When a manufacturer offers a product for sale, the design engineers expect to have access to documentation that provides sufficient information to determine whether the product will perform as needed for the design under consideration. This is a fundamental requirement for electronic component parts and assemblies.
For components that are intended for use in assemblies, the manufacturer will not only furnish a datasheet covering the essential parameters of the part, but may also include an "Application Note" directly within the datasheet. This is usually in the form of a practical clarification of some aspect of the component, coupled with small block diagrams or schematics.
However, for more sophisticated parts, the Application Notes may exist as separate and more comprehensive documents. For a typical semiconductor datasheet, Texas Instruments Inc. (NYSE: TXN) has published a paper titled "How to Read Datasheets" by C.J. Ganier. The paper is fairly comprehensive; if you would like to become more familiar with datasheet terminology, this is an excellent introduction. Here is the intro of the Abstract:
For every electronic component or series of components, the manufacturer or designer produces a datasheet. In its early stages, a datasheet might be the specifications the designer works from; but, by the time the device is released, the datasheet is the essential piece of information that describes exactly what the component does. Everything from the smallest resistor to the most elaborate processor needs a datasheet.
Datasheets focus on electrical properties and the pin functions of the device; usually the inner workings of the device are not discussed. This is partly to make industrial espionage more difficult, and also because the user should not need to know the internal workings of the device. In practice, if you find that you need to know how a particular product works internally, you can often call the manufacturer and find what you need to know.
For most documentation, the following is covered in great detail:
- Manufacturer's part numbers and associated options specific to unique characteristic variations of the part. These are usually found in a section labeled "Ordering Information." The main part number is usually at the top of the first page in a large, bold text.
- The part description
- A picture or line drawing of the part
- The introductory general feature information
- The package or form with dimensions
- Pin-out diagrams
- Tables for function and operating characteristics (usually specified as "Min," "Typ," or "Max"). Values, including, but not limited to:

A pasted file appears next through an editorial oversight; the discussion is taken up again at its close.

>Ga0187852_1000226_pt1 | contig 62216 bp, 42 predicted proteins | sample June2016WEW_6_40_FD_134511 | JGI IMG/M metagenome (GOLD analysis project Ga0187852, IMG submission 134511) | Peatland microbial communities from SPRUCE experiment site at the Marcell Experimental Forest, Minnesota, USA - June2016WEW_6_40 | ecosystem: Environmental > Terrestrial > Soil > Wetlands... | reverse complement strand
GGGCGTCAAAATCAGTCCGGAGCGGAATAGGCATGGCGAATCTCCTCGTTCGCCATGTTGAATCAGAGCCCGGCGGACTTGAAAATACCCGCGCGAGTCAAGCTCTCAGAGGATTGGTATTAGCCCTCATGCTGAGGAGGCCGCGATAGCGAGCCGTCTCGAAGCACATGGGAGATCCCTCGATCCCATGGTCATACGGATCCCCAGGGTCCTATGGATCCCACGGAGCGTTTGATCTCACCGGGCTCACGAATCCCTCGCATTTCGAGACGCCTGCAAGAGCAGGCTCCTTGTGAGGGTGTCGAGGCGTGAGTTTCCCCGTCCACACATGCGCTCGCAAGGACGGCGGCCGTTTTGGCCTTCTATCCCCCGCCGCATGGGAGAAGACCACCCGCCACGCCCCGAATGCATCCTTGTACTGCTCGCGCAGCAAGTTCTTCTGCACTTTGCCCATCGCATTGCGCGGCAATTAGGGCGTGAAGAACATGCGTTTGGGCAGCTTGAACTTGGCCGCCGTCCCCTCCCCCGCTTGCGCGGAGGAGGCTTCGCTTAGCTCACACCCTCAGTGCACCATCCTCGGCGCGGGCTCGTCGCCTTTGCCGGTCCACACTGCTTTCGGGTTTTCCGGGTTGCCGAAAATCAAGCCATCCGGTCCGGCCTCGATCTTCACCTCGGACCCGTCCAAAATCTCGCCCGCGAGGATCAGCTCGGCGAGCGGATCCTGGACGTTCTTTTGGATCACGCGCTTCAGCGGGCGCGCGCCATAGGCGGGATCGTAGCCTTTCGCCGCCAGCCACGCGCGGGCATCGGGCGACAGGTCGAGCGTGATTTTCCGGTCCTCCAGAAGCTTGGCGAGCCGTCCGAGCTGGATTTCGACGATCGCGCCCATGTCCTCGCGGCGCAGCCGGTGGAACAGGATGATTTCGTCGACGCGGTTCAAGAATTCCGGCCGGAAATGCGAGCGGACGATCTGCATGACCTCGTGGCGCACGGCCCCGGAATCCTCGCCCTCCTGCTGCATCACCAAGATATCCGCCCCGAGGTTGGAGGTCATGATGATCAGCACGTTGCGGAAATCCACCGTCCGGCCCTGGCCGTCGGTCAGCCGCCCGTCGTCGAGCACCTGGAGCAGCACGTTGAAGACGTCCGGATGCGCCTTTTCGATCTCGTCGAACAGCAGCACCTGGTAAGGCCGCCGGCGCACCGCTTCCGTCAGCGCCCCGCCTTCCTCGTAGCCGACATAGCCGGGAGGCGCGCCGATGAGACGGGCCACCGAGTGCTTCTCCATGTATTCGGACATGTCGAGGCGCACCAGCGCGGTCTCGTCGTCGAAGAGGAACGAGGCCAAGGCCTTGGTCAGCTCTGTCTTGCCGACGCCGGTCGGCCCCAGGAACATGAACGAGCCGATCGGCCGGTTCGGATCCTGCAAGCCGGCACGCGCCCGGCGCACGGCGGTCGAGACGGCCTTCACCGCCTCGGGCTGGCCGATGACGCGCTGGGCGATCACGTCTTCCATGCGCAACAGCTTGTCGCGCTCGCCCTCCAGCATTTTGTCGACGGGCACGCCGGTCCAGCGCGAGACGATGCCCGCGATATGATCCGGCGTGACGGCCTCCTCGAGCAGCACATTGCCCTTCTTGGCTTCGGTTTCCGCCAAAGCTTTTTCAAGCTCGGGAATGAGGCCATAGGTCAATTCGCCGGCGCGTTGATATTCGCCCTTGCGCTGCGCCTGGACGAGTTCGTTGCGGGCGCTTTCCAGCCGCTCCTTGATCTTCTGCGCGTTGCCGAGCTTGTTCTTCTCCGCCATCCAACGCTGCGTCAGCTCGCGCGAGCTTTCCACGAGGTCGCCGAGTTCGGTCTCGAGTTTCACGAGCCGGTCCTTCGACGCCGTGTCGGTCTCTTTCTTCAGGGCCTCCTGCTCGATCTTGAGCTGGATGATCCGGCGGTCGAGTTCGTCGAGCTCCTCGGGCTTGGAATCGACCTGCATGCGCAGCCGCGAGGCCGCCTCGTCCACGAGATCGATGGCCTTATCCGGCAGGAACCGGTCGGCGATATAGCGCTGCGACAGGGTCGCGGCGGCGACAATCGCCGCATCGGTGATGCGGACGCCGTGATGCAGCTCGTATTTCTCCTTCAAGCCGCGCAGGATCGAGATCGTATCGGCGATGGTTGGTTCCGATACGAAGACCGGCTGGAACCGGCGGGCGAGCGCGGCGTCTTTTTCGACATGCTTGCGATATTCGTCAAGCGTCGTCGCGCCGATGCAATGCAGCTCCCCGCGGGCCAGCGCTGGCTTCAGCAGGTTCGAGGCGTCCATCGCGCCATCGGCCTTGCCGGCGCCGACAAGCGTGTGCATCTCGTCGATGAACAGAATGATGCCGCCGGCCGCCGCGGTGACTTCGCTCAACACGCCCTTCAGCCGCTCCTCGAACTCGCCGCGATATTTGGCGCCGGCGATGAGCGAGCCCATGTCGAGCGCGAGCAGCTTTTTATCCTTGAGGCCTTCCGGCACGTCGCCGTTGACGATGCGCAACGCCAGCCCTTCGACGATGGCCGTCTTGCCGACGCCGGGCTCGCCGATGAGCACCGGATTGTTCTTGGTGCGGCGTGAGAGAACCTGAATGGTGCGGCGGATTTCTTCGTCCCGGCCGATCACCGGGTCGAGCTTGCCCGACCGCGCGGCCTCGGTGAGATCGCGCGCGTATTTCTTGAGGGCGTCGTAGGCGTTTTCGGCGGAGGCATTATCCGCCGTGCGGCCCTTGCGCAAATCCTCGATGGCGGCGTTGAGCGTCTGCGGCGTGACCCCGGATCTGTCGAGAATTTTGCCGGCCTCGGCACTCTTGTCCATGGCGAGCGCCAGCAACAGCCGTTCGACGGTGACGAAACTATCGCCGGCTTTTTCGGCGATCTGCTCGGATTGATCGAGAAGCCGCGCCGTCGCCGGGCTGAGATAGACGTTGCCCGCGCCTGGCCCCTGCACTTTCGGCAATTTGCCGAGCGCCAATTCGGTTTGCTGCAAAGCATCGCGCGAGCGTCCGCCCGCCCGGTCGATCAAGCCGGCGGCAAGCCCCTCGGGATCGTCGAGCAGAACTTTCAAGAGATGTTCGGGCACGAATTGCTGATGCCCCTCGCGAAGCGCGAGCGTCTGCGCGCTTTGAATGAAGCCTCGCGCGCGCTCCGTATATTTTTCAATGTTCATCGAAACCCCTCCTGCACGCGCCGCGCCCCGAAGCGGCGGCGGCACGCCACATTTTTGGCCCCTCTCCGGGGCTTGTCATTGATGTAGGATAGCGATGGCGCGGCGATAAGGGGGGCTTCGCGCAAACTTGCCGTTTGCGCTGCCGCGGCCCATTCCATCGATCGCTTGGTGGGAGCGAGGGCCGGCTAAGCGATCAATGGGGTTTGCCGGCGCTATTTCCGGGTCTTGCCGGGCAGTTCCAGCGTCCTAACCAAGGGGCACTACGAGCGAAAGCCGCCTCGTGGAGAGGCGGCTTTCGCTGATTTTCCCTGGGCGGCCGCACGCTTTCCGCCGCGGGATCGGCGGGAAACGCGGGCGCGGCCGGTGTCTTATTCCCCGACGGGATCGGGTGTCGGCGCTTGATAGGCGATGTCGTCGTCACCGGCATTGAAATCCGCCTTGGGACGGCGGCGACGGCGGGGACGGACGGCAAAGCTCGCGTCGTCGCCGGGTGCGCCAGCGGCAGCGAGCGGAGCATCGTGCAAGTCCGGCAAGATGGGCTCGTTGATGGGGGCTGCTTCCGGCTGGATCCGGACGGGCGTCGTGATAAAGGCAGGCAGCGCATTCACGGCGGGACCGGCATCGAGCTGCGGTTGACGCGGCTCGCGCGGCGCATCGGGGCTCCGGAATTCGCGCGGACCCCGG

Additional drawings showing footprints, land patterns, or hole cutout specifications
Materials used to make the part if required by law
Charts showing various performance characteristics on a two-axis plot format
- Power dissipation
- Package -- form factor options with part number ordering information
- Package thermal characteristics
- Gain (for transistors)
- Switching speed
- Humidity or other Environmental limits
Component documentation should be quickly accessible via a part management system that is either 1) based upon a software database application that links "attachments" to part numbers; and/or 2) a hard-copy set of files storing all relevant documentation associated with the component or assembly part number. Refer to the core-disciplines tab at www.componentsengineering.com/core-discplines for more detailed information on this and related engineering subjects.
It is of the utmost importance to refer to the manufacturer's datasheets when qualifying a part to determine if the part performs as stated. Having the datasheet will also help with designing the qualifying test procedure unique to the component or component family type. Recently, Silicon Expert released a Web-based search engine that has datasheet information on more than 180 million parts. This engine can be found at www.datasheets.com or at other various (hosting) Websites, including www.ebnonline.com and www.componentsengineering.com. Datasheets.com also has inventory counts and costs at the various participating distributors. It is an excellent source for part availability searches in general.
Purchasing must also have access to the component data information but may not require the full set of datasheets. This is why the component engineer creates a Purchasing Specification Document (PSD) or a Specification Control Drawing/Document (SCD). This is an abbreviated form of the full specification citing the critical parameters of the part and usually incorporating a drawing of the part with dimensions, if applicable.
Many times, a vendor will take advantage of a purchasing agent's emergency part purchase requirement and suggest an alternate part that is not a true parametric substitute. The purchasing agent is bound to the PSD and is not allowed to purchase a substitute part that is not on the PSD or SCD. The purchasing agent may send non-proprietary PSDs to a vendor to help the vendor better match the original component, but the component can only be purchased after it has been added to the Part Master's approved vendors list by the component engineer or when a sustaining or design engineer has signed off on a temporary manufacturing deviation, thereby allowing the use of the substitute part only until the original manufacturer’s part number can be sourced.
This is the best way to avoid production problems due to underperforming or non-performing part substitutions. PSDs and SCDs must also be under revision control. A PSD form template is downloadable here.
Having all the datasheets available either in hard copy or in PDF soft copy with links is the best practice for rapid retrieval of critical part information. These datasheet files should be part of the overall project file created for the product during the R&D phase.